I feel like I live in Saudi Arabia when I live in Germany.

It gives me a sense of comfort that this page shows that I’m not alone. I feel like I live in Saudi Arabia when I live in Germany. My family is religious; my neighborhood is even more religious. Only Turks live in my neighborhood; everyone thinks the same. No one here is over 11 years old and doesn’t wear a hijab. Sexism and misogyny have drummed into people’s minds, like in the era of ignorance, that even women find it right.

I decided to give up wearing a hijab in my first year of college. It was a wish I’ve felt over the years, but I didn’t have the courage, and I was terrified. Four years ago, my fears suddenly disappeared, and I told my parents I wanted to give up wearing a hijab. They reprimanded me badly. I heard the most disrespectful and immoral form of insults. I was threatened with getting kicked out of the house, and I was told I’d be wrong if I left the house. I haven’t worn the hijab since the day I told them about my decision. I’m just wearing a hijab when I’m in my neighborhood. My parents don’t accept me without a headscarf. No matter where you live, the mindset is essential. Worst of all, my parents always think my German friends, school, university, and Western civilization affect me. They think girls have lost their personalities just because they’re not what they want. They don’t want to understand that’s exactly what their personality is.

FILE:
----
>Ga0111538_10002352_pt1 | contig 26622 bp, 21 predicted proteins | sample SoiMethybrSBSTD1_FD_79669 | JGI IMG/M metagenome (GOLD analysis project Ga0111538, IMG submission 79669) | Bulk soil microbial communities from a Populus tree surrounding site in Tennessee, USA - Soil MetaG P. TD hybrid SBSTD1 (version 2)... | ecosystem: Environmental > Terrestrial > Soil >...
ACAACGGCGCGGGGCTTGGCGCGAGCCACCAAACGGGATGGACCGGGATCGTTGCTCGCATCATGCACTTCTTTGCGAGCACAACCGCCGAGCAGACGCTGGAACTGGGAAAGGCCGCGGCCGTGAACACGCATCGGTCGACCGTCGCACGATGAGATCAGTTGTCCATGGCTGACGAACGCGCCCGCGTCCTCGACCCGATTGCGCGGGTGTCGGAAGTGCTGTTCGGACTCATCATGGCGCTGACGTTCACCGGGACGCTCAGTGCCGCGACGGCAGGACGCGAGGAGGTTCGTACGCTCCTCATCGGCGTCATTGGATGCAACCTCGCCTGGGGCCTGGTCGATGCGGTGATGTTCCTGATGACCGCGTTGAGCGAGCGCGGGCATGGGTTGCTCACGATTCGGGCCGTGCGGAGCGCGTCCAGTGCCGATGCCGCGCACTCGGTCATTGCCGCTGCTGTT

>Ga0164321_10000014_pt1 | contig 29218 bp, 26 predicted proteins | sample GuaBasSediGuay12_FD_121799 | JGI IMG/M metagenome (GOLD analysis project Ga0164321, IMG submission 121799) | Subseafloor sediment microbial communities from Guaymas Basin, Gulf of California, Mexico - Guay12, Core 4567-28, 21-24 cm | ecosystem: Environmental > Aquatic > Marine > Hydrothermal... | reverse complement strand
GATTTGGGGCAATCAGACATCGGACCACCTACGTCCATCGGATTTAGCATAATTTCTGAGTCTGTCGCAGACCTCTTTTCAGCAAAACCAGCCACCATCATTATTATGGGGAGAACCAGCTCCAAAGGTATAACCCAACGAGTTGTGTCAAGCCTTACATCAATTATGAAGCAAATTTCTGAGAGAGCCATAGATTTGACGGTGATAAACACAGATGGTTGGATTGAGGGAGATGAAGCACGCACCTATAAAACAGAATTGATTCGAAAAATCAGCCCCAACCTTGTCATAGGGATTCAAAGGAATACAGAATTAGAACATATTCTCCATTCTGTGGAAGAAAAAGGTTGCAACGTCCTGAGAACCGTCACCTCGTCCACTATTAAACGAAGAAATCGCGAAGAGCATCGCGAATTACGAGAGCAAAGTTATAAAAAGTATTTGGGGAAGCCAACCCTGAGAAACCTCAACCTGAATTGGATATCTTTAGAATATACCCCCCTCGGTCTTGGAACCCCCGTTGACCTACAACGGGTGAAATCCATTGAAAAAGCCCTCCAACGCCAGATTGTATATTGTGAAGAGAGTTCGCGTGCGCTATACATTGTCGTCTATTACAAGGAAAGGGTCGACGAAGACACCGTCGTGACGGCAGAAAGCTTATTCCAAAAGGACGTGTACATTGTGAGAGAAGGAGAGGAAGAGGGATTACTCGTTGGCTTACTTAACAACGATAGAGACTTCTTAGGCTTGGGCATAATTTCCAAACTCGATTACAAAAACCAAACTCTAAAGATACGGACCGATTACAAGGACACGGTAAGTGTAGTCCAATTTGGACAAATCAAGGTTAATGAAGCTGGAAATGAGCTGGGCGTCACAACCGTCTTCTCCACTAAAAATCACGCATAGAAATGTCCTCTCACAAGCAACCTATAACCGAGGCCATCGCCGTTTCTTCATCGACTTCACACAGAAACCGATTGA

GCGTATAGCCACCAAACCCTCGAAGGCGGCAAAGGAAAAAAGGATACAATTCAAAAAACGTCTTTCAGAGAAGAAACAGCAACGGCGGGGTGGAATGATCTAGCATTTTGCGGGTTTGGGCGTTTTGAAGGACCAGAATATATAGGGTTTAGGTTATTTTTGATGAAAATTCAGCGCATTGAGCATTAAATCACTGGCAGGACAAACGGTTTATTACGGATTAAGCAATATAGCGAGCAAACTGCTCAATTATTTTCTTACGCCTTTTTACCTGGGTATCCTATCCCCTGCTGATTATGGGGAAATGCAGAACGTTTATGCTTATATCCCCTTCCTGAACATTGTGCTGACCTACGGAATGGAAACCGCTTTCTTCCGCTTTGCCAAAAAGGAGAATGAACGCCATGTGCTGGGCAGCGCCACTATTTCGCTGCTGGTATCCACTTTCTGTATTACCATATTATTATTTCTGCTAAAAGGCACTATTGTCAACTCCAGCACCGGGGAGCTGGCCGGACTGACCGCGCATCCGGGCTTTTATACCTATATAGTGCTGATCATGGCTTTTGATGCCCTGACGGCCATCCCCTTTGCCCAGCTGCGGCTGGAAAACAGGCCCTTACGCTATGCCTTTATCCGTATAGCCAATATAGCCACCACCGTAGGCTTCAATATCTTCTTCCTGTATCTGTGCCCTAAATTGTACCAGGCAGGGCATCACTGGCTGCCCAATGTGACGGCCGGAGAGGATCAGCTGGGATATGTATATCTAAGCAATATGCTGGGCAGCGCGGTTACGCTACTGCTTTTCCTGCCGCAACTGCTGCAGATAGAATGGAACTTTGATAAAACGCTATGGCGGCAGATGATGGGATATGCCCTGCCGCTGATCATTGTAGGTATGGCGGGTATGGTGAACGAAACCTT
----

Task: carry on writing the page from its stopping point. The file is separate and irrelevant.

(Image: Rachel Baes)

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